To know whether your business is headed in the right direction or not, having KPIs is essential. But knowing what to measure can be difficult. In this video, I'll share 5 KPI best practices that you can use in order to make sure that you are tracking the right metrics and taking your business in the right direction.
What is a KPI? A KPI stands for key performance indicators. These are key metrics. These are data points that are essential to the business. They help us determine whether or not we're headed in the right direction. That's what a KPI is for. It's like a compass for a business, and if we want to know that we're going in the right direction, we have to have measurements. We have to be able to track this stuff in order to know if what we're doing is working or not. Otherwise, we're going into things blindly.
Another thing to understand is KPIs are not universal. What may be a key performance indicator for one business may matter very little to another, and a lot of times, I've made thi mistake. We're trying to find the best way to move forward. We're trying to find the best way to do something, and so we Google, we search it, and we look. What are the top KPIs for marketing agencies? The top KPIs for a restaurant? The top KPIs for software company? They kind of give us ideas, but just because it's a key performance indicator for one business doesn't necessarily mean it's going to work that way for you. You need to be able to define KPIs that are specific for your business and that are really catered to what you're trying to achieve overall.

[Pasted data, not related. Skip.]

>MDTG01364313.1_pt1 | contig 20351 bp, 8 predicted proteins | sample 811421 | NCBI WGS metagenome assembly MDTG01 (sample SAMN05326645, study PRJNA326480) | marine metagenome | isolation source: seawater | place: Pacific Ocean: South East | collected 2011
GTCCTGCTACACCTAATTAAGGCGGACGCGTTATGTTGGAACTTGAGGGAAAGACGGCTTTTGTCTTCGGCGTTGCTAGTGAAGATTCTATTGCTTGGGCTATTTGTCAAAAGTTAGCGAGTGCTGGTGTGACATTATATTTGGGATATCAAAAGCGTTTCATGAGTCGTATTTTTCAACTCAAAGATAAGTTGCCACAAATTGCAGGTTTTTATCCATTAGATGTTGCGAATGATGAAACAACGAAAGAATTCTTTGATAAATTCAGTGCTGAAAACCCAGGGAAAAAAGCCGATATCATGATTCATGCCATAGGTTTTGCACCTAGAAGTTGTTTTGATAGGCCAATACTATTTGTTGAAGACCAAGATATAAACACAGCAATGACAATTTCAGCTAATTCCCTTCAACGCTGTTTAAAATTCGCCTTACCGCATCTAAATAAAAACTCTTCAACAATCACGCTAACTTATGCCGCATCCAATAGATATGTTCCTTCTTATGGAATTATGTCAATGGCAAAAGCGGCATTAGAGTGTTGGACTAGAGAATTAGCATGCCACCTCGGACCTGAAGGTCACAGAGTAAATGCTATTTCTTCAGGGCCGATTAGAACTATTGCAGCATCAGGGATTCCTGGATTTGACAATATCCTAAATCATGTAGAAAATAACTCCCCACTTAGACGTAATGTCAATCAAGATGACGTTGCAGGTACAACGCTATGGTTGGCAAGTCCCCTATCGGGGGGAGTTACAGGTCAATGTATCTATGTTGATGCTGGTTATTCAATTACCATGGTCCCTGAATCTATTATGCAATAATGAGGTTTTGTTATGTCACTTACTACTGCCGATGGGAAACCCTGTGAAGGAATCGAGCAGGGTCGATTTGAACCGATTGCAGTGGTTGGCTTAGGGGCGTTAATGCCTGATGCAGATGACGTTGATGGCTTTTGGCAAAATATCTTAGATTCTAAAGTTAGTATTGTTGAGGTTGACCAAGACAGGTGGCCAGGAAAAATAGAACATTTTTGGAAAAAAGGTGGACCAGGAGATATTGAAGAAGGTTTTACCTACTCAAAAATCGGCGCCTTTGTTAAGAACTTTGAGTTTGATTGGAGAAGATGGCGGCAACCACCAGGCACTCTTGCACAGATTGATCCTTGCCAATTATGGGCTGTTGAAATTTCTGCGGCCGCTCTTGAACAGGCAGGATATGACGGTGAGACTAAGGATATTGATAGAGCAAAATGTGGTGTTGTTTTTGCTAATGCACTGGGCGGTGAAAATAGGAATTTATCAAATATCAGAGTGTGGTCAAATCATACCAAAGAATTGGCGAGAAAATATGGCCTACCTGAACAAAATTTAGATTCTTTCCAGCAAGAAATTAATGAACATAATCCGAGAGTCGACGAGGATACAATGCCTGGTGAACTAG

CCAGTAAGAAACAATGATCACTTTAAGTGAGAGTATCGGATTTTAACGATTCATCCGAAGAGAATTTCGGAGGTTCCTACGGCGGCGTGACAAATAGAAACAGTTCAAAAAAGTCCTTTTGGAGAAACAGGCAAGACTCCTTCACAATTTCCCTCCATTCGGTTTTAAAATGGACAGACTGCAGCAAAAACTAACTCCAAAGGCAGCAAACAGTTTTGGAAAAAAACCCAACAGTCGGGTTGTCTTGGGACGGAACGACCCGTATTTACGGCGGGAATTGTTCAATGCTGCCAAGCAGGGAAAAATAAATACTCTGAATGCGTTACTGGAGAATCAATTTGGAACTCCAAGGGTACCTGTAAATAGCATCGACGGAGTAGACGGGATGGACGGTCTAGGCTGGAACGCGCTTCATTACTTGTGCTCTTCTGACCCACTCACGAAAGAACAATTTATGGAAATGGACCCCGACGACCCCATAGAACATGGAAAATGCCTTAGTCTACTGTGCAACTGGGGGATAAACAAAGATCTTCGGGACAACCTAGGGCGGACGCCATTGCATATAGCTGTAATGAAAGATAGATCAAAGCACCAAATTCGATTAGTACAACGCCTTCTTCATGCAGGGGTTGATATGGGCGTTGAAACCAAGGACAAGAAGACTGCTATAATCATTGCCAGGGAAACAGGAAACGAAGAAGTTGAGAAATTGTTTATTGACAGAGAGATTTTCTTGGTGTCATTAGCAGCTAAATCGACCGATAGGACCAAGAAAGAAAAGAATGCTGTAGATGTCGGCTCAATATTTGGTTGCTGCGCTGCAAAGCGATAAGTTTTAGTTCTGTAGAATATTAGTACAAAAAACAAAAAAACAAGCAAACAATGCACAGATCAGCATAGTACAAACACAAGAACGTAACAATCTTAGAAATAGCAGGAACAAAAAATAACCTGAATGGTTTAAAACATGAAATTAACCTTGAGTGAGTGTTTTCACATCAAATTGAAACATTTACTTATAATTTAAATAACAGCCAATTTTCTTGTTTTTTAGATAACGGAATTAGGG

So let's get into five of those best practices, and number one is choose KPIs that are aligned with your business objective. This means knowing where you want to go first. You have to understand where you're headed, otherwise you're not going to be able to align KPIs into that direction. So here's some tips for aligning your KPIs. You want to select KPIs for different levels of management. Now, not all businesses may have this, but again, executives are interested in different things than a day-to-day manager is really looking for, so you've got to understand who these KPIs are for, making sure that you select the right ones for the different level management, and they also need to conform both top-down, the executives down, and also bottom-up, so the people doing the work day in and day out, to know if they're headed in the right direction. It's extremely important that you look at both sides of the coin here. Again, like I said before, you want to avoid cookie cutter KPIs. Don't measure something just because somebody else is. If it's not key to your business, you should not be focusing on it. Make sure you only focus on the things that drive value and that are aligned and attached to the overall success or failure of your company.
So number two is make sure your KPIs are attainable. We live in a world where we see people who are overnight successes, and I'm doing air quotes right now when I say that, because the reality is most of these overnight successes, you've heard this line probably before, took years and years and years and years to gain their status.